• Ambleside Sports Grass Track Cycling

    Here in the Lake District we have plenty to keep you busy come rain or shine, the hardest bit is trying to decide what to do and where to go. To help you choose we have put together a list of ideas.

    A few dates for the diary:

    Thursday 27th July
    Definitely not to be missed, Ambleside Sports. Fell and track races, hound trails, wrestling, grass track cycling, food court and bar including traditional offerings, children’s activities…….we could go on forever about this one! A long-standing and famous event in Ambleside’s heritage and one which should be on your list.

    Wednesday 2nd August
    There is always something going on in picturesque Cartmel, and the pretty village kicks off August with their annual agricultural show. A traditional country show with vintage tractors, stone masonry workshops, dog shows, show jumping, an array of animals and competitions, the list is endless.

    Saturday 5th August
    Bring a blanket and a picnic and sit back to enjoy the open air theatre experience of Peter Pan. Set in the grounds of the magnificent Holker Hall, rain or shine this is a great way to spend a Saturday evening (even if you have to get the brolly out).

    Saturday 5th - Sunday 13th August
    Bassenthwaite Sailing Club are celebrating the arrival of summer with their annual regatta week. Take a trip to Keswick and experience some great sailing in a beautiful location while you enjoy a family friendly regatta.

    Thursday 10th August
    Looking for a traditional Lake District day out? The 119th annual sheep dog trials are taking place at Ings, near Staveley. Watch hound trails, Cumberland and Westmorland wrestling, craft displays and demonstrations. A great day out to sample a bit of Lake District heritage and tradition.

     

    Open all year attractions

    Here are just a few ideas to tempt you.

    Take a cruise on Windermere and explore the stunning scenery in comfort. You will be treated to amazing views of the surrounding Lakeland fells, wooded shoreline and countryside. Best of all, the pier is just across the road from us here at Lake House Hotel.

    If you want an even better view of the Lake District then head to Claife Viewing Station. Surprisingly the Lake District wasn’t always thought of as a beautiful destination to visit and it wasn’t until the late 1700’s that people started to arrive after the publishing of a guide book in which viewing stations played a key part.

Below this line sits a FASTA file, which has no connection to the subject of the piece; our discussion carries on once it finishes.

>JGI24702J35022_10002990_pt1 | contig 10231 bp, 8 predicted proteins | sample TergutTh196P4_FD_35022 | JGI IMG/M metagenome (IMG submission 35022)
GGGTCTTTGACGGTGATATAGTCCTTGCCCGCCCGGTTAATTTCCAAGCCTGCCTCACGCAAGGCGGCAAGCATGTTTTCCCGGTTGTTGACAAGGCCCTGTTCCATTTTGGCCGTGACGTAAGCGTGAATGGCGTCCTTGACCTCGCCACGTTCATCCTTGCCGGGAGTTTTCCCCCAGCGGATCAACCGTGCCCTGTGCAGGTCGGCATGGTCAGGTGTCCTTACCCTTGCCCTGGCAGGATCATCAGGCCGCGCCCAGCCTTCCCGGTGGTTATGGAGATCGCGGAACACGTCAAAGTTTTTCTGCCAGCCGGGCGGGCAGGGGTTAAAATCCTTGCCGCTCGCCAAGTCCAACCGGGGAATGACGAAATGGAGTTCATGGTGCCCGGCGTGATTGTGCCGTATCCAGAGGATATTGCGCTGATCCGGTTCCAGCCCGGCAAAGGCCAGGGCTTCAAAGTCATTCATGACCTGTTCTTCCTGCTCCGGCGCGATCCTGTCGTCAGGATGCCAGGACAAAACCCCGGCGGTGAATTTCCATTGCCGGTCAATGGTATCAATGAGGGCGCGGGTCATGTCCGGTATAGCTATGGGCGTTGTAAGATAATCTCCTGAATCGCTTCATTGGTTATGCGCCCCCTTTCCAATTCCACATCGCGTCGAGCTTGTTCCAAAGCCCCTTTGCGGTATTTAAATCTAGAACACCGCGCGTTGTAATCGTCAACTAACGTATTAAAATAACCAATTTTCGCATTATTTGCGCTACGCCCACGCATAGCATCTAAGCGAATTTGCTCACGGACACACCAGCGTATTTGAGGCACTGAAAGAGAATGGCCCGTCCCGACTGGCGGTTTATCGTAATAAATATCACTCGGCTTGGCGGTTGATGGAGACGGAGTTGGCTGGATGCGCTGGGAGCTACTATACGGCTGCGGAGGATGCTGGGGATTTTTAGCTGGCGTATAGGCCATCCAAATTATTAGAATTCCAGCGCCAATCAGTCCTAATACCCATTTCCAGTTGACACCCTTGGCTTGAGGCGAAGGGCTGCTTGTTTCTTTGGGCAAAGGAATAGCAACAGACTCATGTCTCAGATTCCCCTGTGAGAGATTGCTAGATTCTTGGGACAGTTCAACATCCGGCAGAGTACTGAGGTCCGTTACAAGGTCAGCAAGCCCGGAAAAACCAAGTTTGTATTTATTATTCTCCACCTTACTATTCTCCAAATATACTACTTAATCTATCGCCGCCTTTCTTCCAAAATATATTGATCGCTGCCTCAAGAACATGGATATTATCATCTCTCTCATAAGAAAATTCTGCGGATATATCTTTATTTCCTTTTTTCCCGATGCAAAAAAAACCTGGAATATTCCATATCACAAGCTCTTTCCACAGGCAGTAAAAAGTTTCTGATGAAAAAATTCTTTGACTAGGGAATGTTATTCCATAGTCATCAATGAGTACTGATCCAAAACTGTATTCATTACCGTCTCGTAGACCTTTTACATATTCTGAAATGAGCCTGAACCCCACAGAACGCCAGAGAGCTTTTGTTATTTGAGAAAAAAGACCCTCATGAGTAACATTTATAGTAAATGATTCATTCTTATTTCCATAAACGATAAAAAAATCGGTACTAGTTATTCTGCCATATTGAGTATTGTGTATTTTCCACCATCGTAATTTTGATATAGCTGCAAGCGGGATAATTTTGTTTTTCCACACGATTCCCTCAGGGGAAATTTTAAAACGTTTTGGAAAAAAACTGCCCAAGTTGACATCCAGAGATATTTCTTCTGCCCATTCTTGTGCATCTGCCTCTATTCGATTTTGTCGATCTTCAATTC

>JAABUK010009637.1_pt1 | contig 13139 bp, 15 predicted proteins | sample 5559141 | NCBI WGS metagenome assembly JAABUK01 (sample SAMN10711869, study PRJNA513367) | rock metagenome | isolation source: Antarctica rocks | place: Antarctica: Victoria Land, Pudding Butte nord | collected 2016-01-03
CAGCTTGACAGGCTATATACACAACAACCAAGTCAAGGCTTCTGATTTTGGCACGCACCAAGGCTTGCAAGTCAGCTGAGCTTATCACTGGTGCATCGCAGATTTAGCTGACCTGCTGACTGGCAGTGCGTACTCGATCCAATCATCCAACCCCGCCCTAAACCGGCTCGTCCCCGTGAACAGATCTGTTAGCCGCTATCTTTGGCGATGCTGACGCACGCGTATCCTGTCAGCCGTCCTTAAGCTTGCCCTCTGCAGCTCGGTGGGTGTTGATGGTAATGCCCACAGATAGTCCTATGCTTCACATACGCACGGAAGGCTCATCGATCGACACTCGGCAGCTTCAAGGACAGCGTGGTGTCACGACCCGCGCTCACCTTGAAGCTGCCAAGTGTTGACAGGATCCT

Another historical tradition we owe our thanks to is Grasmere Gingerbread. Established way back in 1854, locals and visitors have been chomping their way through endless supplies of this amazingly delicious chewy cross between a biscuit and a cake ever since.

    We have got plenty more ideas for great days out so why not take a look at our latest offers and packages, we look forward to welcoming you to the glorious Lake District this summer. 

  • Everyone knows the Lake District is a stunning setting of lovely landscapes, rolling hills and beautiful views. But not everyone knows these 10 weird, wacky and wonderful facts about the Lakes.

    Test your knowledge to see how many you know, and if we’ve missed any, please do drop us a line and tell us! We love to discover more fun facts about the Lake District that we can share with visitors to Lake House.

    1. Windermere is possibly the most famous body of water in the Lake District, and at 11.2 miles, it is also the longest in England.
    2. Wastwater is the deepest body of water in England, at 74 metres. It also has no aquatic life, not even bacteria!
    3. The Lake District is home to the highest mountain in England, Scafell Pike (3,210ft). It is estimated that the mountain was formed more than 450 million years ago, and on a clear day you can see other peaks in Wales, Ireland, Scotland and the Isle of Man.